At around $7 (£3.99), it's not expensive, and for some people it will work well. However, you do need some headroom and I'd be less inclined to use it with a larger, heavier phone like the iPhone 6 Plus or Galaxy Note 4.
Korean company Spigen sells its Stealth Car Phone Mount on Amazon for about $16. It's an affordable crocodile-style mount that sticks to the top of your dashboard. Although some people have complained that it doesn't adhere as well as it should to the dashboard, for a lot of people it works very well.
Another generic brand sells a very similar version of this mount online for less. I haven't compared that version to this one, however, so I can't tell you if it's identical.
The Ipow Car Silicone Pad Dash Mount is essentially a weighted kickstand with a grippy bottom that sits on top of your dashboard. It works pretty well but if you stop or accelerate quickly (or make a sharp turn), it may slide a bit. However, this second-generation version is improved from the original and comes with two sets of "holders," one of which has wider slots to accommodate a phone with a case on it. Cost: $15.
With its winged cradle, Baihe's AutoBot has an interesting take on a car-vent mount for an affordable price (around $13). The only downside is that it only works with a naked iPhone (it will hold the larger iPhone 7 Plus) or an iPhone with a very thin case. That may be a dealbreaker for some. It's available in silver or gold.
Nomad has discontinued its nifty Roadtrip car charger, but you can still find it online. It not only charges your device while driving via your 12V car socket, but has a built in portable battery for on-the-go use (your device charges first, then the internal battery). The 3,000mAh backup battery inside delivers a full charge for most smartphones when you're on the go.
The Roadtrip has two charging ports, the standard USB Type A port, as well the new USB Type C port for charging the latest devices with a Type C charging option.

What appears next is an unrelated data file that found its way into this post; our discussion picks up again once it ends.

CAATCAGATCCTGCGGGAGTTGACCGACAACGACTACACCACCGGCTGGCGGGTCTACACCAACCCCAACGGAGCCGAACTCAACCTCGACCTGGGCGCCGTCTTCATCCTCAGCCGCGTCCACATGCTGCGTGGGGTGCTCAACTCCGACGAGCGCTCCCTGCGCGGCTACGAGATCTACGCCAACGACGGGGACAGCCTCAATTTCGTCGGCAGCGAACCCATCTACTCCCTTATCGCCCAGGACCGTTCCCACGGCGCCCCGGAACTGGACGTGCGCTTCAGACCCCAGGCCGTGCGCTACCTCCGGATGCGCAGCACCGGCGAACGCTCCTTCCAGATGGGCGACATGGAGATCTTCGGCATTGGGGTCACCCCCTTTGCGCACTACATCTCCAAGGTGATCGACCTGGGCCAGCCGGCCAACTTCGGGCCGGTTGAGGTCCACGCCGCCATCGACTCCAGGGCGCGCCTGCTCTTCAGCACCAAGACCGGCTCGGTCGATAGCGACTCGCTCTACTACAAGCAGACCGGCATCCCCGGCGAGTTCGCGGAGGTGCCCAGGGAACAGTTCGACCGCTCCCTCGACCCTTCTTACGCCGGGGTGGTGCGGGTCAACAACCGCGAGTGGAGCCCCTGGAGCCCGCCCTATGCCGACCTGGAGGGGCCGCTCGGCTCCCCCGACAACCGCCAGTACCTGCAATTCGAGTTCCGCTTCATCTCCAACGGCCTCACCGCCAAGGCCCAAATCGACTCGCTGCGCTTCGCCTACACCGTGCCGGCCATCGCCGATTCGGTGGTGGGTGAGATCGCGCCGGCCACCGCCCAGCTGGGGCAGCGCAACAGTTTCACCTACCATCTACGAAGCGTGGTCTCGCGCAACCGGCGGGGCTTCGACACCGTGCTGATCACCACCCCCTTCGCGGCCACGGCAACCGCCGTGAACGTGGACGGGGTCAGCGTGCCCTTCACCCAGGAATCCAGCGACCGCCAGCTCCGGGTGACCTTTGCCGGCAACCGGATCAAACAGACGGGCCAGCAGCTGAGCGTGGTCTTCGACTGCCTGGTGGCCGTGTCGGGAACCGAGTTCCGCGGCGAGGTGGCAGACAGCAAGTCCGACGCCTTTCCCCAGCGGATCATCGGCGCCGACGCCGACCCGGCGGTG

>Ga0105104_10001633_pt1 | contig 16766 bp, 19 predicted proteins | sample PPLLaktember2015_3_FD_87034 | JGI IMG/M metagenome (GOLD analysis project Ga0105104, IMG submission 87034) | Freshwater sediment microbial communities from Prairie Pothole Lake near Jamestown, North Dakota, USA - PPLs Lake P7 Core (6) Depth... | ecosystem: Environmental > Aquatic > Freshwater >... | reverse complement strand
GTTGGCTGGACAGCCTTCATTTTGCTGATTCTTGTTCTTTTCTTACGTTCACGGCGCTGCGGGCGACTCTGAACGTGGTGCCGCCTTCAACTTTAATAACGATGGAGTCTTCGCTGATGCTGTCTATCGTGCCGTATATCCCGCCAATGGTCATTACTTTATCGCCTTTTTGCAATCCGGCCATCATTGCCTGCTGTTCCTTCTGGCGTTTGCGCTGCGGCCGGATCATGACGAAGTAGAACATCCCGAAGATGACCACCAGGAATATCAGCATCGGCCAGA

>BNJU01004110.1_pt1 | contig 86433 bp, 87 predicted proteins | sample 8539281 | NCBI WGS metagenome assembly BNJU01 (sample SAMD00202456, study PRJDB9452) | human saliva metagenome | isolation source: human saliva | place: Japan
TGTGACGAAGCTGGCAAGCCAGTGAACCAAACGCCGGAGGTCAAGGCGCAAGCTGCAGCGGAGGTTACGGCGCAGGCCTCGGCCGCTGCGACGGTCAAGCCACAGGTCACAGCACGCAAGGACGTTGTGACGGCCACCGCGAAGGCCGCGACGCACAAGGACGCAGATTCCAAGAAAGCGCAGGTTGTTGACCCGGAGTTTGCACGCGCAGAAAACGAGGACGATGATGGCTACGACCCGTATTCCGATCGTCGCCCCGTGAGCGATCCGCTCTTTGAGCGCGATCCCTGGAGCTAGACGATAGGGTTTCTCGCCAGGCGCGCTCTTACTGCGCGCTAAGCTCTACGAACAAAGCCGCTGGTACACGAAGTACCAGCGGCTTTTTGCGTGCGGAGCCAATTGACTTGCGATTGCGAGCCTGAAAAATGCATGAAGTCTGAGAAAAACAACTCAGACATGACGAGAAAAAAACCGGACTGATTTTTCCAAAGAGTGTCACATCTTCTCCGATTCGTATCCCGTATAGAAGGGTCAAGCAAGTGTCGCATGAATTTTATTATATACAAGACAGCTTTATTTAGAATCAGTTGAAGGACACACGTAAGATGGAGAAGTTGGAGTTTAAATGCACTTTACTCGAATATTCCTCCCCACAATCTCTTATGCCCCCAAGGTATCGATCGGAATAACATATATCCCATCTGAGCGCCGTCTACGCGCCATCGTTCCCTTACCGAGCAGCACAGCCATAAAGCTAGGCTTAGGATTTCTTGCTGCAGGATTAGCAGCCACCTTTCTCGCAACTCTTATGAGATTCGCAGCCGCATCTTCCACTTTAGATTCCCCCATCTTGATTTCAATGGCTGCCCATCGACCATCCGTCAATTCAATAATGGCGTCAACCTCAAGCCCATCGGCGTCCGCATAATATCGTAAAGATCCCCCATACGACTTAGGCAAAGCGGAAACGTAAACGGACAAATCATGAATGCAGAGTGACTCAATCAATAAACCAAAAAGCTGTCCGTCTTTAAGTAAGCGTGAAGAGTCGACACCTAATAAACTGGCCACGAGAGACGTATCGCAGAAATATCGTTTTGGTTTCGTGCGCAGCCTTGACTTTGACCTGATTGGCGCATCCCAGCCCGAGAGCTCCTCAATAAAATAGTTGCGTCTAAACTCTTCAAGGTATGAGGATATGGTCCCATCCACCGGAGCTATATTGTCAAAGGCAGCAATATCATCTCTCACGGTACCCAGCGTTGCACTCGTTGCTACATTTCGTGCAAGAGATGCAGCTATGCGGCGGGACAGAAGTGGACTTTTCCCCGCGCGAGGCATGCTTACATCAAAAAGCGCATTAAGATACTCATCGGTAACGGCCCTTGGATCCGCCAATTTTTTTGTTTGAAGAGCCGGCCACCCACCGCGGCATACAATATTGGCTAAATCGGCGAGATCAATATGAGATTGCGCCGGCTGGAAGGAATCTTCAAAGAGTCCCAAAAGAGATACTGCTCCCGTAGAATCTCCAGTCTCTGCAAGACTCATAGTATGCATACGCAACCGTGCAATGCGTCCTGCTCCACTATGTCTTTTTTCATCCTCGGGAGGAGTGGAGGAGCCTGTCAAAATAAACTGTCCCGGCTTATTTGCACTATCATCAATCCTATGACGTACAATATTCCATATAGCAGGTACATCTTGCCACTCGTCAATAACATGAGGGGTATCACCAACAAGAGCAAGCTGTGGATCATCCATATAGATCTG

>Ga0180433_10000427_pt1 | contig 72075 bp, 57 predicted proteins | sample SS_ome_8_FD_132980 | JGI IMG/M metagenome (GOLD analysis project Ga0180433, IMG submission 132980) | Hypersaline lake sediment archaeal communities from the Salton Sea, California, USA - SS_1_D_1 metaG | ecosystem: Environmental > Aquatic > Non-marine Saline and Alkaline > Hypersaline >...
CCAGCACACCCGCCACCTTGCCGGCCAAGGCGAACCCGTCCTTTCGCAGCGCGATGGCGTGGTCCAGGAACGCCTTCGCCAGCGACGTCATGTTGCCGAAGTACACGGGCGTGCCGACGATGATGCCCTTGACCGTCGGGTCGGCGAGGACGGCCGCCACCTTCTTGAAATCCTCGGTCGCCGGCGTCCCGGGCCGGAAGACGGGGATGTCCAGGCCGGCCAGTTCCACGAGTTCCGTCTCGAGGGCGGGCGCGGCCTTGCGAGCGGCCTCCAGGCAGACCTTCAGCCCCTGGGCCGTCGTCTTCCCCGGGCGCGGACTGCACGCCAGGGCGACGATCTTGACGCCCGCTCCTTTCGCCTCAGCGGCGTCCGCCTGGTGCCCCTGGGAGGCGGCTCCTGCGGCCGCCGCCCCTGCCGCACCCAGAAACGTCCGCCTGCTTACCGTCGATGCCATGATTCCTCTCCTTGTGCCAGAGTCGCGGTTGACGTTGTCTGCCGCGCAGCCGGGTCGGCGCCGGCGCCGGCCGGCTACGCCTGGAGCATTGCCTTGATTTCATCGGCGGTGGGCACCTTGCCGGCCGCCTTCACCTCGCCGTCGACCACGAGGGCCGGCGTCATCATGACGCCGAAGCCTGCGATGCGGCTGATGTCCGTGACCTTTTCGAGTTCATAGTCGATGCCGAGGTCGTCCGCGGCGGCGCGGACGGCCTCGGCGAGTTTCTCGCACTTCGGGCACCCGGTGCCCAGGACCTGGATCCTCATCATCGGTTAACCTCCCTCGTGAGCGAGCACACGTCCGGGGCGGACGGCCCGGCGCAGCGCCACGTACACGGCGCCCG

The Roadtrip sells for $50. Cables aren't included.
Cobra's app-augmented iRadar Atom (iRAD 900), which list for $199.99 (£250.00, no pricing for Australia) but goes for less online, keeps you in the know about local speed trackers around your area.
Editor Antuan Goodwin found this radar detector highly sensitive, perhaps even too sensitive.
But that's where the iOS app comes into play (there's also an Android app).
Goodwin says in his review: "After installing the app on your iOS device or Android phone and pairing the phone with the Atom via Bluetooth, the driver allows the driver to teach the detector hardware the difference between false alarms (speed-limit signs) and true threats (police clocking speed on the other side of the hill). When you get a false alarm, the software will remember the GPS position, radar band and frequency, and eventually learn to ignore subsequent alerts of that type."
A few car companies are starting incorporate Apple's CarPlay infotainment and apps interface into new vehicles. But if you want to do it yourself, you'll have to buy one of the new aftermarket CarPlay receivers that are trickling out onto the market.
Pioneer's AVIC-8100NEX is the Pioneer's flagship receiver in its NEX line and may be overkill for some folks. The NEX line starts at around $550 and goes up to around $1,400 (this model sells for around $870 online). The AVIC 8100NEX not only features CarPlay support, but a host of other features, including Google's Android Auto platform.
Alpine has also released a slightly less expensive aftermarket in-dash CarPlay receiver, the $800 iLX-007 that's built around a 7-inch touchscreen.